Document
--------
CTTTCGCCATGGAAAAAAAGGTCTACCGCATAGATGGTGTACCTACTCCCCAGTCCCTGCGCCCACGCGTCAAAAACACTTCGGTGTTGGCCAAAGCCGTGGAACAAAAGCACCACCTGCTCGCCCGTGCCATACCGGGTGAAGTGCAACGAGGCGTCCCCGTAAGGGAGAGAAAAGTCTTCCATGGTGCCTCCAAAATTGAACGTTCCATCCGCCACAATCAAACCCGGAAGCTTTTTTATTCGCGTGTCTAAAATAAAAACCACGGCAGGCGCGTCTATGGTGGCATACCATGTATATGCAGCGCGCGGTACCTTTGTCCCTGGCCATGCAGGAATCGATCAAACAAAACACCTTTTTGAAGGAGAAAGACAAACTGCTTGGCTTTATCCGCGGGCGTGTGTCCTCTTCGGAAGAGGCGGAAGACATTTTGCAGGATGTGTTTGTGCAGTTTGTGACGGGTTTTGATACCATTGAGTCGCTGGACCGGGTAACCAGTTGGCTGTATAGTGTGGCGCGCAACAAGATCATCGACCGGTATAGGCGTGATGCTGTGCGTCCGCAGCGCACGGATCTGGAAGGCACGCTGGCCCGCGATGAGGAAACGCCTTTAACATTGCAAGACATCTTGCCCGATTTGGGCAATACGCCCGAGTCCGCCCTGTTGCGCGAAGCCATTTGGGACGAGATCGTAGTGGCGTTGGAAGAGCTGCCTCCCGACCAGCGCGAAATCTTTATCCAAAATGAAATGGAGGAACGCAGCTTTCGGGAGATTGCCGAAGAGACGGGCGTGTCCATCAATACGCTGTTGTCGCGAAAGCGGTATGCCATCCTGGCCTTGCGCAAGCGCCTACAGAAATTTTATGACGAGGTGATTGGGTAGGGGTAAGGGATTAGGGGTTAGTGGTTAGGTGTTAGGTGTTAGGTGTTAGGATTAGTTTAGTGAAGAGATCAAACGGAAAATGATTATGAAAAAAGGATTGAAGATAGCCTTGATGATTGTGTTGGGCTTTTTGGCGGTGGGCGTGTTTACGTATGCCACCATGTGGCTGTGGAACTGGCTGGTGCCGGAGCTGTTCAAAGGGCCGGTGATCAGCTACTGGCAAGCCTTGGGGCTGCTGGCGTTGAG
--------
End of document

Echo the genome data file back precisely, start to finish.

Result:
CTTTCGCCATGGAAAAAAAGGTCTACCGCATAGATGGTGTACCTACTCCCCAGTCCCTGCGCCCACGCGTCAAAAACACTTCGGTGTTGGCCAAAGCCGTGGAACAAAAGCACCACCTGCTCGCCCGTGCCATACCGGGTGAAGTGCAACGAGGCGTCCCCGTAAGGGAGAGAAAAGTCTTCCATGGTGCCTCCAAAATTGAACGTTCCATCCGCCACAATCAAACCCGGAAGCTTTTTTATTCGCGTGTCTAAAATAAAAACCACGGCAGGCGCGTCTATGGTGGCATACCATGTATATGCAGCGCGCGGTACCTTTGTCCCTGGCCATGCAGGAATCGATCAAACAAAACACCTTTTTGAAGGAGAAAGACAAACTGCTTGGCTTTATCCGCGGGCGTGTGTCCTCTTCGGAAGAGGCGGAAGACATTTTGCAGGATGTGTTTGTGCAGTTTGTGACGGGTTTTGATACCATTGAGTCGCTGGACCGGGTAACCAGTTGGCTGTATAGTGTGGCGCGCAACAAGATCATCGACCGGTATAGGCGTGATGCTGTGCGTCCGCAGCGCACGGATCTGGAAGGCACGCTGGCCCGCGATGAGGAAACGCCTTTAACATTGCAAGACATCTTGCCCGATTTGGGCAATACGCCCGAGTCCGCCCTGTTGCGCGAAGCCATTTGGGACGAGATCGTAGTGGCGTTGGAAGAGCTGCCTCCCGACCAGCGCGAAATCTTTATCCAAAATGAAATGGAGGAACGCAGCTTTCGGGAGATTGCCGAAGAGACGGGCGTGTCCATCAATACGCTGTTGTCGCGAAAGCGGTATGCCATCCTGGCCTTGCGCAAGCGCCTACAGAAATTTTATGACGAGGTGATTGGGTAGGGGTAAGGGATTAGGGGTTAGTGGTTAGGTGTTAGGTGTTAGGTGTTAGGATTAGTTTAGTGAAGAGATCAAACGGAAAATGATTATGAAAAAAGGATTGAAGATAGCCTTGATGATTGTGTTGGGCTTTTTGGCGGTGGGCGTGTTTACGTATGCCACCATGTGGCTGTGGAACTGGCTGGTGCCGGAGCTGTTCAAAGGGCCGGTGATCAGCTACTGGCAAGCCTTGGGGCTGCTGGCGTTGAG